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Strut Report: Midwest and Plains Turkeys Vocal, but Flocked Up

Strut Report: Midwest and Plains Turkeys Vocal, but Flocked Up

Posted 2024-04-17  by  Darron McDougal

Following an unusually mild winter, birds in the Northern tier of the United States are getting fired up, but henned up, too

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Midwest turkey season looks promising as reports come in of abundant numbers and early season success. Image by John Hafner

I don’t know about you, but to me it feels like deer season just ended. Maybe it’s because the Midwest, where I live, experienced minimal snowfall and autumn-like temps nearly all winter. Regardless, here we are hunting April turkeys already.

Recently, I spoke with two of the NWTF’s district biologists; one covers the Dakotas, Minnesota, and Wisconsin, while the other covers Ohio, Michigan, and Indiana. Both gentlemen indicated that turkey numbers look good over all, and that hunting should be quite productive this spring. That outlook is already proving true as Midwest seasons kick off.

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Mentor Jeremy Gollon (left) took young Sawyer turkey hunting during the Wisconsin youth hunt. On a morning hunt, this tom hung up 100 yards away for an hour, but aggressive calling brought the hens in, and the tom followed suit. (Photo courtesy of Jeremy Gollon)

A friend of a friend, Randy DuMez, and other mentors had some youth hunters out in Sheboygan County, Wisconsin, over the weekend.

“It was typical early-season turkey hunting with birds in larger flocks,” DuMez explained. “The toms responded really well from the roost, but they got quiet for a while on the ground. Then, they fired back up around 8-9 a.m. All of the toms seemed to be with hens. They responded to gobbles and jake yelps, but they wouldn’t leave the hens. We witnessed a big jake and tom fight that lasted for 10 minutes and also some breeding.

“On the second day,” DuMez continued, “I knew we needed to call in the hens, and that’s what we did. A hen came to the calls and decoys, and she pulled two toms right in with her. The boy we were mentoring missed, but his sister scored.”

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Another Wisconsin mentor, Jeremy Gollon, also said that toms were henned-up during the youth hunt.

“I roosted seven toms the night before Sawyer’s (Gollon’s first mentee) hunt,” he said. “Six of them stayed in the woods after fly down, and all of them stopped gobbling on the ground. Sawyer’s bird gobbled one time when he reached the field. He strutted 100 yards away for an hour or so. I yelped very aggressively and started cutting back and forth with the hens, which got them worked up. The hens came to investigate, and he followed suit. As soon as he saw the 1/4-strut Avian-X LCD Jake decoy, he ran right in, and Sawyer took him.”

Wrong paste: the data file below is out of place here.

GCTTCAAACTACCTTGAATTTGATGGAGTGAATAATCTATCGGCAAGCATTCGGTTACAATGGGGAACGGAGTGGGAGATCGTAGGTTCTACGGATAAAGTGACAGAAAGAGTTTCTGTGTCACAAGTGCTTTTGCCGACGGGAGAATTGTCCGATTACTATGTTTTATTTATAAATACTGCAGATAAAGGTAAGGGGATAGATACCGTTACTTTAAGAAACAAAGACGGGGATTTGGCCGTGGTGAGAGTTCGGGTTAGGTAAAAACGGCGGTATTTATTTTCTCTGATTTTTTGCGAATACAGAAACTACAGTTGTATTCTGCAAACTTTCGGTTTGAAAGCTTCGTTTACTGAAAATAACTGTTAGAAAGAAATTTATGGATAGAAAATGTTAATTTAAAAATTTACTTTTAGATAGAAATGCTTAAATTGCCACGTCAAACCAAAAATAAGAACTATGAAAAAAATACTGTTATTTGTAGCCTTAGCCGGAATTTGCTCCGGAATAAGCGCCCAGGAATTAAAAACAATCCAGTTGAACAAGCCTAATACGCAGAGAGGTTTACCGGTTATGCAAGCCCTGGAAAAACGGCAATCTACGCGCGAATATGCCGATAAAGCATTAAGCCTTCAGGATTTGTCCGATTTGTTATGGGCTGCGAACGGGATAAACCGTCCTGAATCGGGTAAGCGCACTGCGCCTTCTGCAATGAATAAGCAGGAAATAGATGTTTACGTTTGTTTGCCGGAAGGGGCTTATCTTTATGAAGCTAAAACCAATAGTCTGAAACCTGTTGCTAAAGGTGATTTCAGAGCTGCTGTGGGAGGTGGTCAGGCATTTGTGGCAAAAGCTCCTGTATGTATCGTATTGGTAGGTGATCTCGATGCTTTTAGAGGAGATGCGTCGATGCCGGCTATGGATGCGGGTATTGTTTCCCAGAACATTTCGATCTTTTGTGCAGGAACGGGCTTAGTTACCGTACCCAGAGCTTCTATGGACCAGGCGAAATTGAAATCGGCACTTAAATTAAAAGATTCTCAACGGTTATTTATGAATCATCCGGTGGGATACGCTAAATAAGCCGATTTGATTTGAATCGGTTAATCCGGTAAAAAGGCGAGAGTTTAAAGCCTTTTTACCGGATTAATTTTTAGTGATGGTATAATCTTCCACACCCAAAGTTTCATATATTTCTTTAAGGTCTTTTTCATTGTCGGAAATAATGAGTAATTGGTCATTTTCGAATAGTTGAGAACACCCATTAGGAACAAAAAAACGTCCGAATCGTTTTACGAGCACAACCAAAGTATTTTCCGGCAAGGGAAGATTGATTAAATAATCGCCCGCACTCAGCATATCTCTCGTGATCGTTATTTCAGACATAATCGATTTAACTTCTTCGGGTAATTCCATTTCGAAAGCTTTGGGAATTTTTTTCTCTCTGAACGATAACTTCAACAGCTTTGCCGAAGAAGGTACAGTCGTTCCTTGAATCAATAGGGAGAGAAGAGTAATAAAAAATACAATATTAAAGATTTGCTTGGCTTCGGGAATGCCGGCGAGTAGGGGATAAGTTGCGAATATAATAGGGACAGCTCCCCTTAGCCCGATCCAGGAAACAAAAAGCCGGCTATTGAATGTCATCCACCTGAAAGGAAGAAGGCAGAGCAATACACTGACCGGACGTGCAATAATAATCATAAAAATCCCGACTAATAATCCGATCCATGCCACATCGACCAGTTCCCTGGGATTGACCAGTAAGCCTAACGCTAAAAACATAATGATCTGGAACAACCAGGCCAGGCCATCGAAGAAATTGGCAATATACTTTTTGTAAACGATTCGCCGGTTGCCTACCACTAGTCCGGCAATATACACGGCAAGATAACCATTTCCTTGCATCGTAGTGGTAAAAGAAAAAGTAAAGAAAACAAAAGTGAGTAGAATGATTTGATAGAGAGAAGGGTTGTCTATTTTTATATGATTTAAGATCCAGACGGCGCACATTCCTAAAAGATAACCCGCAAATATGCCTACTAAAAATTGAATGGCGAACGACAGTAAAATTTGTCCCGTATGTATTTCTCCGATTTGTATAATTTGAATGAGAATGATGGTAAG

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Sitting along a field edge in the afternoon amidst high winds paid off for Folton (right) and mentor Jeremy Gollon during the Wisconsin youth hunt. (Photo courtesy of Jeremy Gollon)

Winds picked up that afternoon when Gollon took a boy named Folton afield.

“We headed to another spot that I’d been scouting where a few toms consistently were hanging out,” he said. “We got set up at 5:30 p.m., and then we called every 20-30 minutes. Early on, six jakes came in. At 7 p.m., a tom came out of the woods from behind us at 20 yards, spitting and drumming. He never gobbled. Folton took him at 15 yards by the jake decoy.”

Out in western Nebraska, Scott Kuhn of Deer Meadows Outfitters said that birds are still in big flocks. “I haven’t seen any breeding yet,” he told. “The toms and jakes have separated, but I haven’t seen any fighting. The gobblers haven’t been responsive to calls yet, either.”

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Hunters are already witnessing breeding behavior in the Northern U.S., as this recent trail camera image portrays. (Photo courtesy of Steve and Jason Halambeck)

Back East in Illinois, friend and fellow Realtree scribe Brian Lovett is currently out for the North Zone 1st Season. He said, “Bird numbers are good. The toms are pretty henned-up. The guy I’m hunting with missed a tom yesterday. In our camp, five birds have been killed so far (as of Tuesday morning), two of which are jakes. There are lots of jakes around. Today (Tuesday), the winds are high and hunting is tough.”

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A friend just texted me a series of trail camera photos of a Wisconsin tom breeding a hen with two jakes hovering to the side. And around home where I see turkeys daily, the dominant toms are keeping a close watch on the hens while satellite toms hover on the outskirts.

Across most of the Midwest, a few days of high winds and some precipitation will give way to nice weather for the weekend. For the next five to seven days, I expect gobbling to be most prevalent on the roost like it’s been so far, then peaking again around mid-morning. Toms will most likely be tied down with hens, but remember that satellites will be roving on the outskirts of flocks and could be susceptible to calls. Otherwise, you’ll have to call in the hens or set up along a flock’s daily routine.

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